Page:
volunteering in the community
Sustainability for the Common Good
Geo 300 Oregon State University
August 16,2012

Avery Nature House is a program of the Corvallis Environmental Center,  providing a broad-based environmental education program for all ages, designed to help discover your connection with nature, your place in the ecosystem, and your part in a sustainable community

Mission Statement:
The mission of the Corvallis Environmental Center is to provide learning opportunities and technical outreach to Corvallis area residents and businesses, giving them tools to pursue ecologically, socially, and economically sustainable practices.

Aug13-17   Forestry Adventure-extended day 9am-4:00pm

Explore all that is involved with forestry and a complex ecosystem.
Tuesday – Bus trip to Oregon Gardens Forest (Sponsored by OFRI)
Wednesday-  Bike to OSU Forestry Labs
Thursday – Bus trip to Starker Forest (Sponsored by Starker)
Friday – Meet at Peavy Arboretum – this is the one I volunteered at Aug. 16, 2012

Avery House Nature Center Environmental Summer Camp
children studying forest ecology at Peavy Arboretum

Netting waterbugs is fun!


I’m a Fine Arts/ Education major at OSU and I love teaching art to kids.  I especially love interdisciplinary learning, wherein an art project can serve to deepen understanding of other fields of study, such as environmental science..  A big part of art is slowing down to take the time to see things well, noticing differences in shapes, patterns, texture, size, compositional integrity, relationship.

As a lifelong organic gardener, I can say that the rich biodiversity of nature continually interacting with the abiotic elements, continually changing through the seasons has been my most inspirational life long art teacher.

I lit up at the opportunity to volunteer teaching an ecology art lesson to children for Geo 300, Sustainability for the Common Good community service.  I called Miko. the director of the Avery Nature House Center to see if I could volunteer and she was excited to find out that I have a couple of years of experience teaching art to children.  She told me about a camp group of 8-11 year olds that were spending the week studying the forest eco-system and would be out at Peavy Arboretum with a teacher named Tammy all day on Friday, Aug. 16, 2012 and asked if I would like to teach an art lesson about the Oregonian temperate forest ecosystem.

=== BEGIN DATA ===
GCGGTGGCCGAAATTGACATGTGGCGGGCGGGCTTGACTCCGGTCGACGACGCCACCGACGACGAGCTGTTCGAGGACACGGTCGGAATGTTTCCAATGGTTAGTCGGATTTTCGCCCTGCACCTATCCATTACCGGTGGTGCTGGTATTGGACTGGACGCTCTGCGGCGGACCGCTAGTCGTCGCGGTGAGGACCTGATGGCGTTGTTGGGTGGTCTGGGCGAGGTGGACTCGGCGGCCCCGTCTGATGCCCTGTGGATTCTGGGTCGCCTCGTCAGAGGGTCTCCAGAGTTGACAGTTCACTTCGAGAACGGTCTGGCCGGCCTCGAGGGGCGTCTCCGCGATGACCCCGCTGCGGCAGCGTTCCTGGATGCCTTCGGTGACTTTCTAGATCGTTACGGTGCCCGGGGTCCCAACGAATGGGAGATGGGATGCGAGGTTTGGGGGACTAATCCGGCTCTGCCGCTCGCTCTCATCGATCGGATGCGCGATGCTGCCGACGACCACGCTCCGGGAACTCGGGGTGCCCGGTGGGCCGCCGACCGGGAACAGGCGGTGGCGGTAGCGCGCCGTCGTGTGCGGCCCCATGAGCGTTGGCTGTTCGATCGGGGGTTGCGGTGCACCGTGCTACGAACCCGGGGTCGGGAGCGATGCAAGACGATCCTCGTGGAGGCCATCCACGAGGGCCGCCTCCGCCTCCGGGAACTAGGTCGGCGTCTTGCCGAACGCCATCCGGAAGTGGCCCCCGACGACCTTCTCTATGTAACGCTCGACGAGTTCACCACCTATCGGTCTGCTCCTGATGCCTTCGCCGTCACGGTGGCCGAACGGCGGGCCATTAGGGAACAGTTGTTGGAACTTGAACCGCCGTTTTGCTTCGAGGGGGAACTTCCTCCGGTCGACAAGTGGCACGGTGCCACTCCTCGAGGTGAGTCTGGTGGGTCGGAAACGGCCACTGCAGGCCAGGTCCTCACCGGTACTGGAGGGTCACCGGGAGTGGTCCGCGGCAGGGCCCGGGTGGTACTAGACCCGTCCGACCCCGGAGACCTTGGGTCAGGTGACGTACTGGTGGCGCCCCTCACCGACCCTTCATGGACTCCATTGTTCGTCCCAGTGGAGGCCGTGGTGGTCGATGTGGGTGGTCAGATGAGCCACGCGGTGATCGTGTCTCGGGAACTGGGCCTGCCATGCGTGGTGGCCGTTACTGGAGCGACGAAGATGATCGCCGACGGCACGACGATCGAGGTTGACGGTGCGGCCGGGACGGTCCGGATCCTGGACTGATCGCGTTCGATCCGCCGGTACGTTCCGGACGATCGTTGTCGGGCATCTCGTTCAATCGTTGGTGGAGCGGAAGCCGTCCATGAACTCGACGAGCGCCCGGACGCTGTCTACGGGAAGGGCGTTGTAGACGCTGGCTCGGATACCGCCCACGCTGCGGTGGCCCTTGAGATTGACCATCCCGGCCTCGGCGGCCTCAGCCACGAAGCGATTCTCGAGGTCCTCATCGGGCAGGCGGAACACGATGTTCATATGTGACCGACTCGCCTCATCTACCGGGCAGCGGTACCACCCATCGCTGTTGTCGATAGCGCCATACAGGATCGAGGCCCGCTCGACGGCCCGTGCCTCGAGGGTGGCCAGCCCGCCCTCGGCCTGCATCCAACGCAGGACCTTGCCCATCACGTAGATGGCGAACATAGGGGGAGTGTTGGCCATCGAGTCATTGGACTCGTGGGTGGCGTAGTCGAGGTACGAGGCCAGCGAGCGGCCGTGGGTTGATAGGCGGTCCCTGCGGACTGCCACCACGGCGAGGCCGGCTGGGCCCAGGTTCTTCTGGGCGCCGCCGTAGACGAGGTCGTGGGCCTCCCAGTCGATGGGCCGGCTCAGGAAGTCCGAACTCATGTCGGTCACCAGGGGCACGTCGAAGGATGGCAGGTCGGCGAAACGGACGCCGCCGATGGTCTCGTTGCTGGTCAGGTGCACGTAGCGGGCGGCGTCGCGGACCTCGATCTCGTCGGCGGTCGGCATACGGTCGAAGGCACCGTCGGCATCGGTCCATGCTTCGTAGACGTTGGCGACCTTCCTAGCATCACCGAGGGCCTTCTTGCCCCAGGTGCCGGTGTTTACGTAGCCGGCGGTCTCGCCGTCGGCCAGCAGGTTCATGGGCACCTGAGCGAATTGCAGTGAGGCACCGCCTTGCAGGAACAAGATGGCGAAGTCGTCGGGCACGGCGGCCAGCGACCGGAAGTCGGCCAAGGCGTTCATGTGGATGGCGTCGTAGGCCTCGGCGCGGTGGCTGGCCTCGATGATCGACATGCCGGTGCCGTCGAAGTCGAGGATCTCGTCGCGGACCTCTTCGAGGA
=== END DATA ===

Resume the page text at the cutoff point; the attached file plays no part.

I said I’d love to!

Miko asked me what type and medium art project I would like to teach.  I said that I could have the children make a treasure map of the hike they went on, drawing with pastels and gluing on found nature objects to make a collage of the ecosystem complete with deciduous and conifer trees, ferns, trail, water sources, rocks, sun, and other vegetation and wildlife. She said great and that she’d be sure to provide paper, glue and crayons.  I brought along a couple of large boxes of pastels.

Creative Drama

I also value creative drama as a fun way to bond with kids so I brought along the Into the Forest Game that we used in class for our group presentation.

When I arrived the kids were happily Into the Forest Game with nets from the pond.  We introduced ourselves and shared what our favorite animal is.  Mine is my housemate Chris’ dog Sunny.

Then I showed them the food chain web chart in the forest ecosystem game and engaged them in questions about producers and consumers and how each species gets their energy and nutrients.

I explained that four different colored poker chips would represent four different nutrients that trees need in the forest ecosystem.  Sunlight, water, minerals, air.